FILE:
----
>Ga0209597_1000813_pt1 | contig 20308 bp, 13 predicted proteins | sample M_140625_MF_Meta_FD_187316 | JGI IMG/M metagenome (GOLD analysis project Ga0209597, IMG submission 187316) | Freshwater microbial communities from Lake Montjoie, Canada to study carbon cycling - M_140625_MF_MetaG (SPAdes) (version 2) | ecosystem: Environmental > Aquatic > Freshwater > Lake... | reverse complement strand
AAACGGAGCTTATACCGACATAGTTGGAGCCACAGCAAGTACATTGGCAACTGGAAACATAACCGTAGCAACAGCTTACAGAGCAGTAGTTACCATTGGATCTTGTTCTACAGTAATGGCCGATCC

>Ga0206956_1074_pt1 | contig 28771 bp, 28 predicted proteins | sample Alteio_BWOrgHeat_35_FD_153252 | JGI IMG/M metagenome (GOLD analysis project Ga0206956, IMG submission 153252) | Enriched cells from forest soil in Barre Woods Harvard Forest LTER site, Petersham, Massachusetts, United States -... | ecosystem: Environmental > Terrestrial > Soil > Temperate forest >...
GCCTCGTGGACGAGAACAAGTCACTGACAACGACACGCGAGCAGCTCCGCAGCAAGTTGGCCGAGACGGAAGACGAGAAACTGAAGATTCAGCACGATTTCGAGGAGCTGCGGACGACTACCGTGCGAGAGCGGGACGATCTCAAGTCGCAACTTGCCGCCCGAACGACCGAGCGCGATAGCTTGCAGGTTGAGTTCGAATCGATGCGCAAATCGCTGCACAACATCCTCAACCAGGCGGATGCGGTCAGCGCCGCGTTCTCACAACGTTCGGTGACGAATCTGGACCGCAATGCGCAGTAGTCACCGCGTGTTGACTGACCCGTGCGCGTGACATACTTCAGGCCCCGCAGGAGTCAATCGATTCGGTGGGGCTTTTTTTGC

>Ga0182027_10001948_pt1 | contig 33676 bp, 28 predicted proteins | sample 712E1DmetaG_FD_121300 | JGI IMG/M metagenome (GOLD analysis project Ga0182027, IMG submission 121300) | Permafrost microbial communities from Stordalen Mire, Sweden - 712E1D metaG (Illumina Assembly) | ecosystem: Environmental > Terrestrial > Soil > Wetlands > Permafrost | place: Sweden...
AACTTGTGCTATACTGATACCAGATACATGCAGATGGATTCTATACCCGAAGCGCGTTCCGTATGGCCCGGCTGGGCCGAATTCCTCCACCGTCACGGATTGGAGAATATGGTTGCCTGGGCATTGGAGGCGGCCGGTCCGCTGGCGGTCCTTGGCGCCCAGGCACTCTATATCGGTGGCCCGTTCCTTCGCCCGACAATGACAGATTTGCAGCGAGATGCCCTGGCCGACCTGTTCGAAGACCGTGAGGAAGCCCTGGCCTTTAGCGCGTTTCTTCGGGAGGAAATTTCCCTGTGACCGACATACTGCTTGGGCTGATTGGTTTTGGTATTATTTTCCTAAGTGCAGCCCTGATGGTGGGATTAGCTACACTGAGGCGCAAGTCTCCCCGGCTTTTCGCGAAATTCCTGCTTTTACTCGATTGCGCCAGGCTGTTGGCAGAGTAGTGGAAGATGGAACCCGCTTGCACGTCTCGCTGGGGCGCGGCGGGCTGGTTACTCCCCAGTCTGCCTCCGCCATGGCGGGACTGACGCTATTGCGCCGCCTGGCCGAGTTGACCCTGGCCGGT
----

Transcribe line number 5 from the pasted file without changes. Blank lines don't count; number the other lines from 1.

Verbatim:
>Ga0182027_10001948_pt1 | contig 33676 bp, 28 predicted proteins | sample 712E1DmetaG_FD_121300 | JGI IMG/M metagenome (GOLD analysis project Ga0182027, IMG submission 121300) | Permafrost microbial communities from Stordalen Mire, Sweden - 712E1D metaG (Illumina Assembly) | ecosystem: Environmental > Terrestrial > Soil > Wetlands > Permafrost | place: Sweden...